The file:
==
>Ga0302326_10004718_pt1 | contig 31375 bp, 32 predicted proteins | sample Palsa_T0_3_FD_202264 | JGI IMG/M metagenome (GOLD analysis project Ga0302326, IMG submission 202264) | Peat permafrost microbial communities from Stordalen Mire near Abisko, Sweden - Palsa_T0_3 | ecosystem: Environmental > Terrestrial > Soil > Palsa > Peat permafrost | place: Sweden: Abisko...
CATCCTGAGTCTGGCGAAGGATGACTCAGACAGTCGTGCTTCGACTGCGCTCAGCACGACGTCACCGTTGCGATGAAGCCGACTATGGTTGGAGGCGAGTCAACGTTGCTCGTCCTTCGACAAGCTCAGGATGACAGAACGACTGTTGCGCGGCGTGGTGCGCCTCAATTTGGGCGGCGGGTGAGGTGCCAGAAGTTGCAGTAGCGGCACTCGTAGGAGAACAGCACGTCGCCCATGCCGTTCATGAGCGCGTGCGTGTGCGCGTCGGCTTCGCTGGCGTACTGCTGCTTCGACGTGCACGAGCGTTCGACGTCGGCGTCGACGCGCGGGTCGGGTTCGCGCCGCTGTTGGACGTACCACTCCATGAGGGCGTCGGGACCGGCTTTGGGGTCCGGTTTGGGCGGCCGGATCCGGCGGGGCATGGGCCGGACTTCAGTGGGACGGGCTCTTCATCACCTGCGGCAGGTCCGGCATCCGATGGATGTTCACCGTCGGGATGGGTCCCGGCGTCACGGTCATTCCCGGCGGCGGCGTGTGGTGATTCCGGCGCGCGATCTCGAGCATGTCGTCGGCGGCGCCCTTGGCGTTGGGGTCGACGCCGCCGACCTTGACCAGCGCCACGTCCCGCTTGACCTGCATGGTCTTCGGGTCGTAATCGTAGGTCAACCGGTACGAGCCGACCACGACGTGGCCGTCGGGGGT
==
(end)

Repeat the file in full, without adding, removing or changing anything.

>Ga0302326_10004718_pt1 | contig 31375 bp, 32 predicted proteins | sample Palsa_T0_3_FD_202264 | JGI IMG/M metagenome (GOLD analysis project Ga0302326, IMG submission 202264) | Peat permafrost microbial communities from Stordalen Mire near Abisko, Sweden - Palsa_T0_3 | ecosystem: Environmental > Terrestrial > Soil > Palsa > Peat permafrost | place: Sweden: Abisko...
CATCCTGAGTCTGGCGAAGGATGACTCAGACAGTCGTGCTTCGACTGCGCTCAGCACGACGTCACCGTTGCGATGAAGCCGACTATGGTTGGAGGCGAGTCAACGTTGCTCGTCCTTCGACAAGCTCAGGATGACAGAACGACTGTTGCGCGGCGTGGTGCGCCTCAATTTGGGCGGCGGGTGAGGTGCCAGAAGTTGCAGTAGCGGCACTCGTAGGAGAACAGCACGTCGCCCATGCCGTTCATGAGCGCGTGCGTGTGCGCGTCGGCTTCGCTGGCGTACTGCTGCTTCGACGTGCACGAGCGTTCGACGTCGGCGTCGACGCGCGGGTCGGGTTCGCGCCGCTGTTGGACGTACCACTCCATGAGGGCGTCGGGACCGGCTTTGGGGTCCGGTTTGGGCGGCCGGATCCGGCGGGGCATGGGCCGGACTTCAGTGGGACGGGCTCTTCATCACCTGCGGCAGGTCCGGCATCCGATGGATGTTCACCGTCGGGATGGGTCCCGGCGTCACGGTCATTCCCGGCGGCGGCGTGTGGTGATTCCGGCGCGCGATCTCGAGCATGTCGTCGGCGGCGCCCTTGGCGTTGGGGTCGACGCCGCCGACCTTGACCAGCGCCACGTCCCGCTTGACCTGCATGGTCTTCGGGTCGTAATCGTAGGTCAACCGGTACGAGCCGACCACGACGTGGCCGTCGGGGGT